Korean-Chinese Fusion Food

If you think that Korean dishes are the epitome of all, think again. These Chinese-Korean dishes are the best of what’s out there, and I bet you had no idea that they’re fusion!

The Korean cuisine has always been changing and evolving, yet remains the integral part of the culture. Many dishes have retained their originality and authenticity while others have evolved in delicious ways. Korea and China share a rich history that can be traced to many centuries before, so it seems quite possible that some culinary traditions may have been exchanged over that span of time. The Korean-Chinese cuisine is said to be highly influenced by the Northeast Chinese cooking, including those of Beijing and Shandong Province, which are both less than 600 miles away from Seoul and Incheon.

Below are some notable selections of Korean-Chinese fusion food:

  • Jjajangmyeon (짜장면)

Jjajangmyeon is the most well-known Korean-Chinese dish that is made of black bean sauce and noodles. Its sauce can include a variety of ingredients, such as seafood, diced pork pieces; and sliced vegetables, like zucchini or cucumber.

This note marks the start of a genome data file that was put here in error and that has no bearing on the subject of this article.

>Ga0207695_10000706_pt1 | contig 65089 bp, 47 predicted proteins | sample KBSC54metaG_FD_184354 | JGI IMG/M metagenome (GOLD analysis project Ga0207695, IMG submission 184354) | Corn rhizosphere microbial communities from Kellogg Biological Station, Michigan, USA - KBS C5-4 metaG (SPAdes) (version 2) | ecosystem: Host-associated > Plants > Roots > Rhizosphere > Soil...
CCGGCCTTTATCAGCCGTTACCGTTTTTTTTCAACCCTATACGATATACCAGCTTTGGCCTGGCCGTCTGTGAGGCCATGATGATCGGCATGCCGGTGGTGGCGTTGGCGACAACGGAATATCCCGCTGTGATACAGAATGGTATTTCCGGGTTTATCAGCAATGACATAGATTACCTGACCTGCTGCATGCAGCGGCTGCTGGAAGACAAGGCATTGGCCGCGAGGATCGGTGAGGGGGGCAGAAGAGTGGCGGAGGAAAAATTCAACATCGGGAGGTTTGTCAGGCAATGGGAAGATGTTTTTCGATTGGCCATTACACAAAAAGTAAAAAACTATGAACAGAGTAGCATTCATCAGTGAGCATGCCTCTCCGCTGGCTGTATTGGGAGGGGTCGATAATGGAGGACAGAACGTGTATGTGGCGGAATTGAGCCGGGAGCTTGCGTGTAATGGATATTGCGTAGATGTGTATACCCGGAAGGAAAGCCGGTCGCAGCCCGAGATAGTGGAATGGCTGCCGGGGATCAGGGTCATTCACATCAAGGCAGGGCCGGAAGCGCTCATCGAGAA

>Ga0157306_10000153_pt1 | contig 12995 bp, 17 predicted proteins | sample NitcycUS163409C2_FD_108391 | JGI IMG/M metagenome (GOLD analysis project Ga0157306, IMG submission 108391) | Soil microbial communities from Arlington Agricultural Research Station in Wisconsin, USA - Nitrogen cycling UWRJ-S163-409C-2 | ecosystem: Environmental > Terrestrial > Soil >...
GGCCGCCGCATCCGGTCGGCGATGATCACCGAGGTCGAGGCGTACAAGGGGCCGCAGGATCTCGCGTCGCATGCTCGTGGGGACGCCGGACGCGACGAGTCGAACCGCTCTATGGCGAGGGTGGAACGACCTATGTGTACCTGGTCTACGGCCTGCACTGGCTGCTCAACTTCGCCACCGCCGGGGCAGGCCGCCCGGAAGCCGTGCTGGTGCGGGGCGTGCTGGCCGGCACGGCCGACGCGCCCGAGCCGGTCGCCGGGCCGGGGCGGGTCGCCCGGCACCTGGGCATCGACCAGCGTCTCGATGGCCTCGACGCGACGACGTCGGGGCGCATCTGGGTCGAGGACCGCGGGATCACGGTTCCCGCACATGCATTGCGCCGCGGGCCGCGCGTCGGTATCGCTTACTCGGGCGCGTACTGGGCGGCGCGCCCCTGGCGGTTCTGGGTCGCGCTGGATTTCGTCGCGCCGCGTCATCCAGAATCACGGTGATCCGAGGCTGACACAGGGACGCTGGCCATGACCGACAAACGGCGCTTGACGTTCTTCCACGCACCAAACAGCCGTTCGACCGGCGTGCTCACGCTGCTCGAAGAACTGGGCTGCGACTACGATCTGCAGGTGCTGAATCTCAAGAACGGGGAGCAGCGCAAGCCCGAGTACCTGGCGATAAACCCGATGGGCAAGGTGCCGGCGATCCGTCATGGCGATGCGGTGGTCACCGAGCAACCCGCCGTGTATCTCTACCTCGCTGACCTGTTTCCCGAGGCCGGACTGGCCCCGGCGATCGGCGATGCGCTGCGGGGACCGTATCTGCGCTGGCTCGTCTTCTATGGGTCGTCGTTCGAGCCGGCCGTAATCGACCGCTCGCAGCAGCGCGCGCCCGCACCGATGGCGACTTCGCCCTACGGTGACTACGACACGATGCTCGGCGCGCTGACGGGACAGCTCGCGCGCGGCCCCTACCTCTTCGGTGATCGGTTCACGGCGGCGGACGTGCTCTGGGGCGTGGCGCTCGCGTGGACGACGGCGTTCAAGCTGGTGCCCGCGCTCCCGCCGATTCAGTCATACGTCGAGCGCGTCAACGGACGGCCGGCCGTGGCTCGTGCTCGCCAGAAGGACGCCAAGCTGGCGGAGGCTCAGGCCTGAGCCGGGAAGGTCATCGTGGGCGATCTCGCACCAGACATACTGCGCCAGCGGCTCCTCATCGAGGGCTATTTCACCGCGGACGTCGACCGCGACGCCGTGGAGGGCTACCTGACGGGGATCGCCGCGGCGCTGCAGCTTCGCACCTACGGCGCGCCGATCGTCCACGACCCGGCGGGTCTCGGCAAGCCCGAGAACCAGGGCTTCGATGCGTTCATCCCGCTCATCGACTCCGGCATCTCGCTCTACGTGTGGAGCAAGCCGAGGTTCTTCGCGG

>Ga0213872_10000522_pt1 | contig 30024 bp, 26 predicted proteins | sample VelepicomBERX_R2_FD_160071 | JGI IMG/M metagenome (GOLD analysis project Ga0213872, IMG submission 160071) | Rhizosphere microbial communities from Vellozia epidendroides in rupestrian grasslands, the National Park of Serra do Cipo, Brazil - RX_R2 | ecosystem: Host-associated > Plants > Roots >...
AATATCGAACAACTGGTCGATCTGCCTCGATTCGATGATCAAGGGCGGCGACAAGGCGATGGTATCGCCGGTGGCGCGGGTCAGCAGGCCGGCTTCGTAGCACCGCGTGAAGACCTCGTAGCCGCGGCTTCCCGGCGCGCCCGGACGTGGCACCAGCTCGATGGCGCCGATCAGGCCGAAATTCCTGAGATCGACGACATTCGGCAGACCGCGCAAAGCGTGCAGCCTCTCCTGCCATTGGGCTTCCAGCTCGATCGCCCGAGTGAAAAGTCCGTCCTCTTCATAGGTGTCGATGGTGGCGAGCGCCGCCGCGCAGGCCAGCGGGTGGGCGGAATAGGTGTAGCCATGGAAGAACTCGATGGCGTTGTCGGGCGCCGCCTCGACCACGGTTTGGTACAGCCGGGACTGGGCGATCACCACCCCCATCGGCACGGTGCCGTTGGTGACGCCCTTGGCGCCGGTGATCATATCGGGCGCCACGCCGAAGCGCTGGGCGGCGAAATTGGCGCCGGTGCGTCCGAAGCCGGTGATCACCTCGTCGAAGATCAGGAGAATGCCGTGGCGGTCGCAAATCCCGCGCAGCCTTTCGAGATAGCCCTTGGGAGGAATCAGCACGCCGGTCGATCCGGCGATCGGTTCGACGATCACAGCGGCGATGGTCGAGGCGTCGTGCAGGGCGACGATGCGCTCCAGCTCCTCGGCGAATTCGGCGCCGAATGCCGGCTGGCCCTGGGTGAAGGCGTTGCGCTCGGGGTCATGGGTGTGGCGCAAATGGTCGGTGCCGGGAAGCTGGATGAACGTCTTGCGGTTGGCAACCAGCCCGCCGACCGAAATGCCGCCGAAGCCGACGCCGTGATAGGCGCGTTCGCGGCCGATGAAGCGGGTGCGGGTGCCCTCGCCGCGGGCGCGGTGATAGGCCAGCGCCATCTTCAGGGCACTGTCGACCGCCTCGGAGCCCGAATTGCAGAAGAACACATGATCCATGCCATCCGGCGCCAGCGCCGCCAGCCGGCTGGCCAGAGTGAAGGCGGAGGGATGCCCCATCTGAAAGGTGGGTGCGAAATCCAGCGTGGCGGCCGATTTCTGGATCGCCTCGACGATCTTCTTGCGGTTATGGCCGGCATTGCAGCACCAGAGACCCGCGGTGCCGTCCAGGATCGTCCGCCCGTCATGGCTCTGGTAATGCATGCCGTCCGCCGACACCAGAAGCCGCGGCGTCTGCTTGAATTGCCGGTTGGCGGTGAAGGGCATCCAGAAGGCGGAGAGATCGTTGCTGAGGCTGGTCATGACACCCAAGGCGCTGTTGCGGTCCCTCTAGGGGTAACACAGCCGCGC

• Jjamppong (짬뽕)

Another king of Korean-Chinese cuisine, jjamppong is for the spicy eater who's also in love with seafood and chewy noodles.

  • Tangsuyuk (탕수육)

Tangsuyuk is essentially the Korean version of sweet and sour chicken with an addition of veggies and fruits like carrots, cucumbers, onions, peas, apples, and pineapple. Of course, the pork and beef version is also very popular. The crispy crunch of the batter with the sweet jelly sauce are the two distinguishing features of tangsuyuk.

  • Kkanpunggi (깐풍기)

This is for all the garlic lovers! The assortment of veggies and deep fried pork are a match that no one can disprove.

  • Mapa dubu (마파두부)

The irresistibly spicy Sichuanese tofu delicacy is also very popular as a fusion dish. It includes hard tofu, minced beef, red peppers, and green onions. To balance out the spiciness of this dish, rice is usually served.

  • Mandu (만두)

The Korean-style of the Chinese jiaozi is called mandu. Mandu is actually a cognate of mantou, which in the Chinese culture refers to steamed buns. Mandu can either be fried, steamed, or boiled and typically served with soy sauce.

Be sure to try at least one of these at your next fusion restaurant. You won’t be disappointed!

Written by Kristina Marchenko

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